US researchers are building a drone-based communication network that would leverage the laws of quantum physics to make information exchange ultra-secure. While this system can prove beneficial in several scenarios, one prominent use case is warfare wherein quantum drones could provide one-time crypto-keys to relay critical messages that spies and enemies would not be able to intercept.
Similar efforts have been made by China before, but this is the first time such a project is being undertaken in the US at the behest of the Office of the Secretary of Defense. Florida Atlantic University’s Warner A. Miller is leading the project in concert with quantum tech specialist Qubitekk and defense technology innovator L3Harris.
In addition to drones, this new communication network would include a ground station, lasers, and fiber optics to share quantum-secured information. But how does quantum communication work?
The phenomenon involves a pair of particles of light or photons that are generated in such a way that while the individual quantum states of each are indefinite, they are still correlated. As such, the act of measuring one instantaneously determines the result of measuring the other, even when they are at a great distance from one another.
This phenomenon was referred to by Albert Einstein as “Spooky Action at a Distance.” Einstein noted that quantum mechanics should allow two objects to affect each other’s behavior instantly across vast distances as if the two are connected by a mysterious communication channel.
A. Matthew Smith, a senior research physicist at the Air Force Research Laboratory (AFRL) Information Directorate, points out that the potential of secure communication from a portable quantum communication drone in contested environments can have important future capabilities for the Air Force. Here’s Smith:
The combination of quantum communication and unmanned aerial systems or drones in this project represents an important advance in the Air Force’s efforts to create fieldable quantum systems for the warfighter.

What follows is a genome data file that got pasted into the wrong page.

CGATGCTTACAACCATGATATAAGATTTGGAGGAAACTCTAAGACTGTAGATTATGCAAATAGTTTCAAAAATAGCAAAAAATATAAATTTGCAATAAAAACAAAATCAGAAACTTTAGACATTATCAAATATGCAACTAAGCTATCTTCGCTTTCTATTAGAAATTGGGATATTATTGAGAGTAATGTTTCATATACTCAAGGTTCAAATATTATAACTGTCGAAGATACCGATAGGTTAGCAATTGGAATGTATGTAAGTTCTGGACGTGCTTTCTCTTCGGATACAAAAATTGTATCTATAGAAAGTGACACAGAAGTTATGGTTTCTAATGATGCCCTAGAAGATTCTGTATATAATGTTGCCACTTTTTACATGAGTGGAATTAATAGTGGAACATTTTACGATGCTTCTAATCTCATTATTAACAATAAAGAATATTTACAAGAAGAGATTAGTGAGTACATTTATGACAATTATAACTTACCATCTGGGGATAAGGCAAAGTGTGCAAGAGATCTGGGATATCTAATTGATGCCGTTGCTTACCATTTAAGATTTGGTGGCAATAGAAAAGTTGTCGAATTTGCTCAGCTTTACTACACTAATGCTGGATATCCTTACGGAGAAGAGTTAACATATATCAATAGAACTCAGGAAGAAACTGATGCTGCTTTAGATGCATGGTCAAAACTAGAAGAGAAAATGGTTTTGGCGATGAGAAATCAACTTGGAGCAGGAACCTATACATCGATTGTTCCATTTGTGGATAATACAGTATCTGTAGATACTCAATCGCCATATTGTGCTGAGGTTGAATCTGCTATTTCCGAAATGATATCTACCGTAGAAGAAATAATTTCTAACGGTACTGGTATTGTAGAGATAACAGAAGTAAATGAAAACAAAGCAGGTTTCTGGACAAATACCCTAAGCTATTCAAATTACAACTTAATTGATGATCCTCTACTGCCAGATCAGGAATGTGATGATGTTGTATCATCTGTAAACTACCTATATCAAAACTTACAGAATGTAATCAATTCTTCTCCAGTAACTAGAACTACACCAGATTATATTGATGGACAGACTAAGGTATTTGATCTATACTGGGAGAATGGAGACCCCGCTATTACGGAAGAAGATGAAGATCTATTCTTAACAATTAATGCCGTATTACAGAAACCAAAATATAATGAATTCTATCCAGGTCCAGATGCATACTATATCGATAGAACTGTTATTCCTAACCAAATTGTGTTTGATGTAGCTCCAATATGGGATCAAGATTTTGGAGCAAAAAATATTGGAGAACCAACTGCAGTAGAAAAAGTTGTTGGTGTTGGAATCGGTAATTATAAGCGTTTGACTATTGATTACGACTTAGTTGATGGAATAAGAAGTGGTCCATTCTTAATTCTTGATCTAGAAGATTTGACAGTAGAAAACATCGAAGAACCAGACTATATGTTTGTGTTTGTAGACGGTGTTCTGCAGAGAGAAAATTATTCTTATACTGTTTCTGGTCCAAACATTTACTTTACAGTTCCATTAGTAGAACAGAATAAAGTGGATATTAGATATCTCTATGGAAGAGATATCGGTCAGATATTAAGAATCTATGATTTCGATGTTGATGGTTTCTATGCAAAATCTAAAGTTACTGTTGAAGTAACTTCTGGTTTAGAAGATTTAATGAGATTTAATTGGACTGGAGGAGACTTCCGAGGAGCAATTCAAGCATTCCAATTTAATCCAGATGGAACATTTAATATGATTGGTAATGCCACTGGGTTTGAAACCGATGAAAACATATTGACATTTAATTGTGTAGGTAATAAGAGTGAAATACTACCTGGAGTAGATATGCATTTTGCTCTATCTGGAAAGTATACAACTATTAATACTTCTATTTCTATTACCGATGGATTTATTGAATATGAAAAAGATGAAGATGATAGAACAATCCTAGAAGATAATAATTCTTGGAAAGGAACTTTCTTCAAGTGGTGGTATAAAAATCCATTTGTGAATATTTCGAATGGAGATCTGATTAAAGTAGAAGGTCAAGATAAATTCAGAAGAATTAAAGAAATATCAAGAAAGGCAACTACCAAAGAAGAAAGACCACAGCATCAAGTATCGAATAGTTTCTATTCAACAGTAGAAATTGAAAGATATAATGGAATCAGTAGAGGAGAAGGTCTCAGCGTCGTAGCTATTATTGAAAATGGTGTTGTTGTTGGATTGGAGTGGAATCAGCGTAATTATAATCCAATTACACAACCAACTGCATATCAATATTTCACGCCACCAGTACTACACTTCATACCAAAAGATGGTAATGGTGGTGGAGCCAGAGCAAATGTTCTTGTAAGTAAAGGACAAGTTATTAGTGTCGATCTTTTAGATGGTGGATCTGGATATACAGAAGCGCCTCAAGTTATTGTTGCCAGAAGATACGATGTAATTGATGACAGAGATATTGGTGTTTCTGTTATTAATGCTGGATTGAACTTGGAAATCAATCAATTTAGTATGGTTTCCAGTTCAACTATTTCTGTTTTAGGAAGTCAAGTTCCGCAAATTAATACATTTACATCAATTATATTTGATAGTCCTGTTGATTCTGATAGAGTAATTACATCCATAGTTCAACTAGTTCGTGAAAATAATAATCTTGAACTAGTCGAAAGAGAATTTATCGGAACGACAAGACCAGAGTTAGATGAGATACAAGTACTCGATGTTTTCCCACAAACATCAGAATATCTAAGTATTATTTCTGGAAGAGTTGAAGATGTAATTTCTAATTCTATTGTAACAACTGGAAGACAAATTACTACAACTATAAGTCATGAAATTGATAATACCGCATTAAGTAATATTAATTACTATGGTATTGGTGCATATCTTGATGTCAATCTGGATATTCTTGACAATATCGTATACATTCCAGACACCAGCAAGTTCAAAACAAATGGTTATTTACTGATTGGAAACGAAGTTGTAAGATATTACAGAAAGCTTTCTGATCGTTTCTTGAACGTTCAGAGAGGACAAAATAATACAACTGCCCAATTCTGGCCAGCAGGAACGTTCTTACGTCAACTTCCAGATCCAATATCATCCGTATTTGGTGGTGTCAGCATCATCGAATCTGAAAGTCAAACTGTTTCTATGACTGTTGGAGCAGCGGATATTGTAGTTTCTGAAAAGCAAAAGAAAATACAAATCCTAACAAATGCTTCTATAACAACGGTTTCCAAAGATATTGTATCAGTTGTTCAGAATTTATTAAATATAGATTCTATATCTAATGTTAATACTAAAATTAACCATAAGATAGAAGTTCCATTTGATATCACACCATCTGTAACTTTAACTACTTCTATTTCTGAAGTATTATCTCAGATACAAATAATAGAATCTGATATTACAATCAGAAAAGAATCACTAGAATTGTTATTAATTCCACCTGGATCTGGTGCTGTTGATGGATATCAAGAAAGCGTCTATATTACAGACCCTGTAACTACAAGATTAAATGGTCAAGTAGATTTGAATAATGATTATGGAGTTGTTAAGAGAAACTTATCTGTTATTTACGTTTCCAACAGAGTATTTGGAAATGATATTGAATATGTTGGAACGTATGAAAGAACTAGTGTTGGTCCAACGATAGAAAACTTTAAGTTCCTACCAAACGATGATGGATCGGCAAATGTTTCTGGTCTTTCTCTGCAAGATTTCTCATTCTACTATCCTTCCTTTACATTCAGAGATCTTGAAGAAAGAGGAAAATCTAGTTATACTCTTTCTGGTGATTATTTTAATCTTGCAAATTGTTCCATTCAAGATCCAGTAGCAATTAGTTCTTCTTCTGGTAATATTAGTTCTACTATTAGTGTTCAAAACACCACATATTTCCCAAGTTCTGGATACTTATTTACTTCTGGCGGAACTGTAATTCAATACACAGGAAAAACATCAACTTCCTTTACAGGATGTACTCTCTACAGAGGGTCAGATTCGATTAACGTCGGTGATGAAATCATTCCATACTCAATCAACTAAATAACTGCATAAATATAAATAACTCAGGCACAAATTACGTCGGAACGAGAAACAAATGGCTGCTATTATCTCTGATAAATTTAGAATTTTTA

Arthur Herman, senior fellow and director of the Quantum Alliance Initiative at Hudson Institute and one of the nation’s foremost quantum experts in defense, energy, and technology issues, stresses that the project represents a new stage in the development of two emerging technologies. Herman says:
For quantum, it’s a major step toward creating hack-proof quantum communication networks that will eventually span the globe, including in space. For drones and UAVs, it’s another milestone in their evolution as the workhorses of the Air Force for a wide range of missions and capabilities.
Florida Atlantic University’s Miller says that the eventual plan is to incorporate quantum memory in the drones so that they can conduct error correction, relay, and store information. According to Miller:
We are just scratching the surface of something that is going to amplify into a lot of different applications. This technology is not only going to be on drones or robots. Eventually, we will have this secure communication technology on buildings and satellites that will open up a free space optical link between them. The only limit is your imagination.